Xenophobia and why I hate bullies
So another election cycle has come and gone and again we find ourselves, the warriors for science, some of us the warriors for the working class, some of us the warriors for those without a voice; once again we wake up and find ourselves having fought on the side of Facts and losing to the side of lies and greed. Don’t feel sorry for yourselves yet because there are bullies that need to be fought.
We all awoke still in shock (well some of us were in shock) on November 9th, 2016, however there were those among us who were never asleep and have been wide awake to the reality of a Donald Trump Presidency this entire time. Two of my co-workers knew what this election would mean; one who was brought to this country from El Salvador as a child and now works under the protection program Deferred Action for Childhood Arrivals (DACA), another, an immigrant with a visa from Egypt. Their names are Jennifer and Omar.
They both speak English better than most. They both love this great country and everything it stands for. They both work to reach for the American dream that every other country once envied us for. That first day of the new Trump America I would look at them from across my cubicle and feel their pain, their fear, their concern. They both went about their 8-hour shift and handled their duties with poise and grace as you would expect from any American laborer.
Jennifer, now 23, working on the last semester of her AA at DMACC (which she received this December 2016) had to tell her younger sisters that going forward don’t answer the door if someone knocks and they don’t know who it is, ICE (immigration) can’t come into your home if you don’t open the door. She had to tell her mother and father, who are now divorced, the same information. They made plans in the event a family member was picked up and sent back to the longitude and latitude of the place of their birth. Jennifer works 3 jobs. She worked 2 jobs one full time and one part time and went to DMACC part time. Her smile lights up the darkest soul but that smile is few and far between these days. I hate bullies.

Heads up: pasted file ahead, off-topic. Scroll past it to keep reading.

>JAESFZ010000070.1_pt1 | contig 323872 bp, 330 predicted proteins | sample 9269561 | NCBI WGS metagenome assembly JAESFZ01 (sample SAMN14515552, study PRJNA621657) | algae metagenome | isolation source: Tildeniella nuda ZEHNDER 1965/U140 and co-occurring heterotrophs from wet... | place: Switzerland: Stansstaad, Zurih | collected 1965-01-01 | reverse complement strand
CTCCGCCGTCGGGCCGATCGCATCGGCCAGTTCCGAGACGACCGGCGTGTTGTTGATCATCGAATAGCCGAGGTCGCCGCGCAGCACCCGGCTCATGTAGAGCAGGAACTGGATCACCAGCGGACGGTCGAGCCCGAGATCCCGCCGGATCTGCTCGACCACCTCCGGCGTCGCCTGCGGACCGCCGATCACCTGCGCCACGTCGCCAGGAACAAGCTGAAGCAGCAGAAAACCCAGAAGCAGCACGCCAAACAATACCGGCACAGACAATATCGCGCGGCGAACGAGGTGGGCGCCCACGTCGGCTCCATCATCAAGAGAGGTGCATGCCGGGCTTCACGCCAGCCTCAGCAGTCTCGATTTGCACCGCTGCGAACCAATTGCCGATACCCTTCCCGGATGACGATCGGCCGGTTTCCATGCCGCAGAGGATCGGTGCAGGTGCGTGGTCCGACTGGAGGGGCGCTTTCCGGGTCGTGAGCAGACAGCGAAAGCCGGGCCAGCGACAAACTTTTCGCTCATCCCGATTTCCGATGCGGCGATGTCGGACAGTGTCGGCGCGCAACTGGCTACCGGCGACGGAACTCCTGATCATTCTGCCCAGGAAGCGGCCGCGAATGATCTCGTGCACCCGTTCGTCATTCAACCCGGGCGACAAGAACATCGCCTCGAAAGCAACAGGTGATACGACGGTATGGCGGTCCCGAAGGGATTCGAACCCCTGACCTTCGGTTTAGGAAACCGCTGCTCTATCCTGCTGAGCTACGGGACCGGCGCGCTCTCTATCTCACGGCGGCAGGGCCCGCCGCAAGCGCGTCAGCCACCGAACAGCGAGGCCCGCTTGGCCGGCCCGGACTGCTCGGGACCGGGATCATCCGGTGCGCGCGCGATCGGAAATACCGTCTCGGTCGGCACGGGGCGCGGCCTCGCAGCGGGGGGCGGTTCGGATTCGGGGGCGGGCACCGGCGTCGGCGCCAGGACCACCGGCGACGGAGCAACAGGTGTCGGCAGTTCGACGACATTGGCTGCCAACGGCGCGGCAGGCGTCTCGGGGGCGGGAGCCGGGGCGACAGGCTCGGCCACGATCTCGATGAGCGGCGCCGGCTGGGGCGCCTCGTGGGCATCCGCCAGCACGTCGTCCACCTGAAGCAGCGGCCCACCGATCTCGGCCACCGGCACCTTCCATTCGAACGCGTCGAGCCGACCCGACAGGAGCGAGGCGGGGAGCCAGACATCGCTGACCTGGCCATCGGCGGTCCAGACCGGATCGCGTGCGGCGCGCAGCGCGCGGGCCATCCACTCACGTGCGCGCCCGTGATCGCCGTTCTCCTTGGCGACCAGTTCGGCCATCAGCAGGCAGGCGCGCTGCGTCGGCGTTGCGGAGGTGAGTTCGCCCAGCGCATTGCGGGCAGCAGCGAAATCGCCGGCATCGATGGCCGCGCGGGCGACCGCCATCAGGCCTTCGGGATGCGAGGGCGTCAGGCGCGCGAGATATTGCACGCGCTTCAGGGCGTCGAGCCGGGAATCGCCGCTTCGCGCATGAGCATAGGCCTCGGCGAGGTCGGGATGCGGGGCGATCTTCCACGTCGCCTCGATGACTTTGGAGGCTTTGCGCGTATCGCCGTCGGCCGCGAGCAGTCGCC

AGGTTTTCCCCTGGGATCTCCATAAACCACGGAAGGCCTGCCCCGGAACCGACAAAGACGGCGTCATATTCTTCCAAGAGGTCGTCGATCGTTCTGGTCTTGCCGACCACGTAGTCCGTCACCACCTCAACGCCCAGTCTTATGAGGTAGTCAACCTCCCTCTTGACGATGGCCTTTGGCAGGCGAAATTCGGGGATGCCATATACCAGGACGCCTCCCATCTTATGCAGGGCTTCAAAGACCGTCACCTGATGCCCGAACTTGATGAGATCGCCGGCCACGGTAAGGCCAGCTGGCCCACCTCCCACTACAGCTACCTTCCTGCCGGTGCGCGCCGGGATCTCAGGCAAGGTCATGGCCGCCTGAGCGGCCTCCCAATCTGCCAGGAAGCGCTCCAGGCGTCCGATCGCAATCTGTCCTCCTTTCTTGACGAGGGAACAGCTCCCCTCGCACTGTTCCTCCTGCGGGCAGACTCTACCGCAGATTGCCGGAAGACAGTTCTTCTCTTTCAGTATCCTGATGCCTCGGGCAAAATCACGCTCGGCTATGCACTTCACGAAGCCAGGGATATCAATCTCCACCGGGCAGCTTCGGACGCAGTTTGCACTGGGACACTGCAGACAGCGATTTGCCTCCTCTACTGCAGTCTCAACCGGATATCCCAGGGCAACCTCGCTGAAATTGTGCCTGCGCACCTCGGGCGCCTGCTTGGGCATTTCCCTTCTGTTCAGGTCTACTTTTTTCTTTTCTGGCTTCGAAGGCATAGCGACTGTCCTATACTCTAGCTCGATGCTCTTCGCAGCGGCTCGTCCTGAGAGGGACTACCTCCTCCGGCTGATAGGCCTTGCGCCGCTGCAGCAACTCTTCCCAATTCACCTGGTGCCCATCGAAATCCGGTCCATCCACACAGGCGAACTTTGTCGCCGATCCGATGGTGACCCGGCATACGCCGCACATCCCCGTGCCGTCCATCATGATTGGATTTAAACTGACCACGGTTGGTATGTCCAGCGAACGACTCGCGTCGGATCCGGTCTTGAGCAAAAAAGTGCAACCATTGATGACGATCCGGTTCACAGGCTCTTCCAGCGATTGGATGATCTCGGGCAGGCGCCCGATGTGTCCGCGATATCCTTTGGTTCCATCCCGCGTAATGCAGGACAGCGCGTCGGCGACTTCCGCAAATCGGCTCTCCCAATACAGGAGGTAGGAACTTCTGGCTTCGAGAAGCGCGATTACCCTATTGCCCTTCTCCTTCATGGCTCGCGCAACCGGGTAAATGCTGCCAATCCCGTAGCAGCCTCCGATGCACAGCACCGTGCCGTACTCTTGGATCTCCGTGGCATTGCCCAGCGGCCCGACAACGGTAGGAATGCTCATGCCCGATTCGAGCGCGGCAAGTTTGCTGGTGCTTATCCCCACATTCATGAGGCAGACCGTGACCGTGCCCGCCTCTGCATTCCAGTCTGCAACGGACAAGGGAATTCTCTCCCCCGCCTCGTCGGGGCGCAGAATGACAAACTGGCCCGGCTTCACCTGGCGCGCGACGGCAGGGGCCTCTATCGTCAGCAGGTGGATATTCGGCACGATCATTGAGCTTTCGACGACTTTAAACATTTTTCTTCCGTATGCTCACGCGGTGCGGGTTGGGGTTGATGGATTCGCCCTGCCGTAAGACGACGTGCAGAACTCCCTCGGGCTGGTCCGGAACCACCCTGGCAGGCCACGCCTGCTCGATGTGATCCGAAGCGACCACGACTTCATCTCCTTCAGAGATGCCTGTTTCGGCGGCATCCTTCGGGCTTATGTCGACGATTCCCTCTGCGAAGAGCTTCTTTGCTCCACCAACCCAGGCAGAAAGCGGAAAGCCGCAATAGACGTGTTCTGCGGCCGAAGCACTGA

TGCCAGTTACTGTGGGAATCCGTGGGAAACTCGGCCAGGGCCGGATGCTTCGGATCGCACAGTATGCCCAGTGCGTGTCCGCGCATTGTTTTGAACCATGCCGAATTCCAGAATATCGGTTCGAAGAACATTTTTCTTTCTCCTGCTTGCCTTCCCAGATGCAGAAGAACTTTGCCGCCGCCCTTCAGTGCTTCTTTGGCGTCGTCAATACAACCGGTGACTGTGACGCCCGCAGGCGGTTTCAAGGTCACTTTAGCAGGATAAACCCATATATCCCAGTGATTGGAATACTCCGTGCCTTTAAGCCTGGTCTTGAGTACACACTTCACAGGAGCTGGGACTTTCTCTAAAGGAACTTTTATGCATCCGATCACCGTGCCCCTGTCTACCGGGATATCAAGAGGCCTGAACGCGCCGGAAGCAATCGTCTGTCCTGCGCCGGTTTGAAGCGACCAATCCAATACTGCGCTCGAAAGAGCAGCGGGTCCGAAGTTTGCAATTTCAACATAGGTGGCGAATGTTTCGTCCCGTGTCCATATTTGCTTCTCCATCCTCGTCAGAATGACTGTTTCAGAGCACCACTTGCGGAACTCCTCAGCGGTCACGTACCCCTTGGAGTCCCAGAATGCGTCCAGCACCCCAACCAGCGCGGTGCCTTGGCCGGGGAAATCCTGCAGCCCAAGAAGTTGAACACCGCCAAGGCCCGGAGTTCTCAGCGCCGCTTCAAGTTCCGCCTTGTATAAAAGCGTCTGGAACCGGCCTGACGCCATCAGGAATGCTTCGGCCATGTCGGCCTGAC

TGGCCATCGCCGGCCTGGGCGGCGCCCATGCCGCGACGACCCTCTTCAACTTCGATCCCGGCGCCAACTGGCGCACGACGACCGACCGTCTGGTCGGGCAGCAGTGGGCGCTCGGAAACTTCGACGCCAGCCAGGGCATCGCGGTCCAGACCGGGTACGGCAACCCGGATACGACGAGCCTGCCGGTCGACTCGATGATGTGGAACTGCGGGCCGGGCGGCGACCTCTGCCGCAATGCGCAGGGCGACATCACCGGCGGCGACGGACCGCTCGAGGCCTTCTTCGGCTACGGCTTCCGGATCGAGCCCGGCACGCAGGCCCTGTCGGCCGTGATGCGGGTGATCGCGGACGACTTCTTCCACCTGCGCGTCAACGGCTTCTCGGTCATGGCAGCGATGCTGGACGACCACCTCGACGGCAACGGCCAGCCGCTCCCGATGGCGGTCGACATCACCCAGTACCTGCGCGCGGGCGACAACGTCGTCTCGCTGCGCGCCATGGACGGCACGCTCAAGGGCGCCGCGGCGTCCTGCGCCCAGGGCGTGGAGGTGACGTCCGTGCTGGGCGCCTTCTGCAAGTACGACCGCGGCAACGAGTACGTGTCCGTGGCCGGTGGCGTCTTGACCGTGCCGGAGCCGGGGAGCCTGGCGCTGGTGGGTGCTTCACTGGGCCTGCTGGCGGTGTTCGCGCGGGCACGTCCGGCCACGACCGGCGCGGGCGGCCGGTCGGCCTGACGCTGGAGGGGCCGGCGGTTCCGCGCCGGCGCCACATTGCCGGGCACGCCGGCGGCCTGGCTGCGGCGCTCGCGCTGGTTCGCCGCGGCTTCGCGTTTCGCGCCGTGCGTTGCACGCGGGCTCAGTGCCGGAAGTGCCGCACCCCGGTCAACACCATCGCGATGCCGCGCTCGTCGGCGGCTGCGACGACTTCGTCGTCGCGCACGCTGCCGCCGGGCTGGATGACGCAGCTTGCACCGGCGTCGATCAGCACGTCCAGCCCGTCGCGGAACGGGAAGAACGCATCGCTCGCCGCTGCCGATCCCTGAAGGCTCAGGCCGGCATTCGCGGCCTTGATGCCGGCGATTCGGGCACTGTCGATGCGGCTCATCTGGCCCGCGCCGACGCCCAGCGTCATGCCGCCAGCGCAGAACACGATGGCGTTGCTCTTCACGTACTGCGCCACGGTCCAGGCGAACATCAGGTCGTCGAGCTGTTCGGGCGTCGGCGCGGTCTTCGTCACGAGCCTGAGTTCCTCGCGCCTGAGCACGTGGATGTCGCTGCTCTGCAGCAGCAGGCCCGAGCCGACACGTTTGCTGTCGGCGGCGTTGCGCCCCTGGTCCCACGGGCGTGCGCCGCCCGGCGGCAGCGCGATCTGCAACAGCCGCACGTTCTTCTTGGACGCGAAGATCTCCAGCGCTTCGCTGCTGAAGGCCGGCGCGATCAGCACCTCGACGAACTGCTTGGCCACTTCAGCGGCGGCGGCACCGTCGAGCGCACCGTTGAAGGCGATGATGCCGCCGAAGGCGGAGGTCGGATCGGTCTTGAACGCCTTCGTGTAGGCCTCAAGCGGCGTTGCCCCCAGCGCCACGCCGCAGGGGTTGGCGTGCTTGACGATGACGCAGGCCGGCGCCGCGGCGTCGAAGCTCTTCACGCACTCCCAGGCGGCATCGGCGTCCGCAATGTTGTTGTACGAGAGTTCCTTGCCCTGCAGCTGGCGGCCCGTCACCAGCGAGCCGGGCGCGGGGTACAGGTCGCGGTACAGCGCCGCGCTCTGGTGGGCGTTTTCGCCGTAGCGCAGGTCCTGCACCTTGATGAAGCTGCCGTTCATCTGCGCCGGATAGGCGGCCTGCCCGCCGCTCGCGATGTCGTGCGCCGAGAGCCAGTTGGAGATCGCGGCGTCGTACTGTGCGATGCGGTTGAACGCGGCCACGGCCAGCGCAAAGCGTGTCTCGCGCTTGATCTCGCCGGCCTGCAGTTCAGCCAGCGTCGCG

Omar and I, we would talk about how we all thought he was Latino and if Trump got elected and his visa got compromised to just hang out with us Latinos, we could pass him off as a Jose or Juan. We would laugh. We don’t laugh anymore. He’s engaged to a beautiful all American Blonde who is going to school at one of Iowa’s private colleges. Omar has a degree from the same college. We would talk about Harry potter and how excited he was to see snow in the winter. Omar now wonders if he will be able to marry his all-American girl and one day take their future kids to Diagon Alley in Orlando Florida. I haven’t spoken to Omar in a few months, he is no longer employed with us. I wonder what happens if one of his family members become ill in Egypt, can he risk flying home? I hate bullies.
To those who awoke on November 9th and were sad about the outcome; I remind you that there were those who awoke and were terrified, traumatized and devastated. There are many wrongs in this world but I can assure you that a girl brought to our country who now works three jobs, a young man who immigrated to our country with a visa in the hopes of finding the American dream, they are not the problem. They are the thread that makes our country a great magnificent tapestry.
If you happened to be among the five thousand plus people who attended the rally at Iowa state capital for “day without an immigrant,” each one of those people knows of someone who will be affected by the xenophobia which is working its way through Washington D.C. Everyone at the march knows full well what is at stake. I had a liberal friend ask me, “why did all these people not come to work?” What were they trying to say by making others people’s lives harder, no cooks, no dishwashers, no taco trucks? What could that prove?
I look at Omar’s cubicle. It’s now empty. One empty cubicle, then I look at Jen, I can picture her cubicle empty. I can picture each person out of the five thousand who marched no longer being here. So this is my answer to my liberal friend, we can’t see the forest for the trees. We marched because if one by one we get picked off over the course of a year you will not really feel the “loss.” If you take all of us out of the community at once you notice, you get a glimpse of some of the pain each person is experiencing by living in the shadows. They didn’t march because they wanted a day off. They marched because they hate bullies and bullies need to be stood up to. They, as a community stood up to all the xenophobia, the random Iowa Nice (sarcasm) drivers who would yell obscenities as we silently marched to the capital. We rallied and the chants of optimism washed over the crowd one by one as each protester noticed a single bald Eagle flying overhead.
I hate bullies and when those among us whose voices represent the most marginalized among us are willing to fight, I hope we have the audacity to follow their example. The arch of history would say yes. I am so ready to help write that chapter of history. I hope the rest of you are willing to stand and fight with us, because you can’t beat a bully by sitting down.